- More women perform paid labour, yet spend the same amount of time caring for children than they did 50 years ago.
- Since the US government offers little help to working mothers, some entrepreneurial parents took matters into their own hands.
- From companies that offer digital family planning help, to those that find in-home childcare, here are 8 startups helping mums re-enter the workforce.
- Visit Business Insider’s homepage for more stories.
Getting back into the workforce after childbirth isn’t easy – and that’s why some mums are helping each other make the transition.
Working women make up a larger share of the workforce than years past. Mothers today spend 16 more hours a week performing paid labour than they did 50 years ago, though they spend just as much time with their children as stay-at-home mothers did in the 1970s, according to the Pew Research Center and The New York Times.
The amount of work childcare takes on top of a paid job leaves women with no other option but to quit working: 43% of women with children leave the workforce at some point in their careers. Despite the loss of productivity, the US lags behind developed countries in providing paid parental leave and childcare.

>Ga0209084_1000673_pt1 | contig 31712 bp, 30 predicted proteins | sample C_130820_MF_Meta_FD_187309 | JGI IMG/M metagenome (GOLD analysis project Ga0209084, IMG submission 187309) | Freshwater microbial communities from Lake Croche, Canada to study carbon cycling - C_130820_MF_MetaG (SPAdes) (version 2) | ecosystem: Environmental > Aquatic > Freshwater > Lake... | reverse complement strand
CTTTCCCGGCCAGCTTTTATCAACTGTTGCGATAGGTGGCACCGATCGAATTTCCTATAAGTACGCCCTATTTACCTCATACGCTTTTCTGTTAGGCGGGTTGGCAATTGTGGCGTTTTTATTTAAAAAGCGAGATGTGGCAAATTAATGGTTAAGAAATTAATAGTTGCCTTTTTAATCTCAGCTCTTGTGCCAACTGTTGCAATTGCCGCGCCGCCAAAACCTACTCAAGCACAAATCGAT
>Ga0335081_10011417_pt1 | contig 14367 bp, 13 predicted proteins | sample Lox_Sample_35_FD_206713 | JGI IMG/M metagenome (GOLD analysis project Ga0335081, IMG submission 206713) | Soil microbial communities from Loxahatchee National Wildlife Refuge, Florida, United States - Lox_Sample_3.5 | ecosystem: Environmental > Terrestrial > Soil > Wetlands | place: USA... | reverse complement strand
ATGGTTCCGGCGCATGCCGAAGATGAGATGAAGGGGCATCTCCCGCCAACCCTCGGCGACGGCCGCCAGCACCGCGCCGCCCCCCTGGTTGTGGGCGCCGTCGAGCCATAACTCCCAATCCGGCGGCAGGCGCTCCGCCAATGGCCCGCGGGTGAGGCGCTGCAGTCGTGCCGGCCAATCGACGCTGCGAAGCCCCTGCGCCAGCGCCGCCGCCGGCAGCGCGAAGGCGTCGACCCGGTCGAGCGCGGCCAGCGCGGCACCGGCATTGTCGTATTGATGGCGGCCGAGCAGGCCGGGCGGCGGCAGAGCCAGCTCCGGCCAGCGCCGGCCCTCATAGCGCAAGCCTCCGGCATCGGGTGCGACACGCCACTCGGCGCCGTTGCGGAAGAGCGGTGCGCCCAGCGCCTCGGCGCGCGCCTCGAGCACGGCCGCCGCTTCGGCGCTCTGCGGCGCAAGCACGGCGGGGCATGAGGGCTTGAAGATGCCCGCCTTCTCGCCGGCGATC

Some mums are taking matters into their own hands. Entrepreneurial women started companies that connect mothers and companies with flexible work hours, or ship breast milk home during work trips. Women also built apps to help mums find support systems, or send videos to their children remotely.
Business Insider rounded up eight startups helping mums re-enter the workforce, most of them founded by mums themselves. Here they are:
Werk is an online platform that connects mothers to workplaces with flexible hours.
Annie Dean and Anna Auerbach are the co-founders and co-CEOs of Werk, an online people analytics platform that helps mothers return to the workforce.
Dean and Auerbach founded Werk in 2016 in New York, and now they have users from around the world. Prospective employees can choose from a range of companies to connect with based on their weekly schedules, letting them work when it’s convenient for them.
“When we started Werk, our goal was not just to make the workplace more flexible for women, but to ultimately create a new kind of workplace that supports and facilitates the ascension of women to leadership,” Dean told Business Insider.
Caribu is a video-calling app designed with children in mind.
Most video-calling apps display one user’s face in the corner of the screen, and the other’s face all over the rest of the screen. This can make video-calling with kids difficult. What if you want to read a them a book?
Caribu, a Miami-based startup, lets kids talk to their loved ones over video while giving them an ample enough screen to add other activities.
Maxeme Tuchman, Caribu’s co-founder, told Business Insider its mission is to bring families together. “Caribu helps any mother, or grandmother, ensure she can get a bedtime story in no matter if she’s travelling, working late or living far away,” she said.
Maven is a virtual clinic for women and families.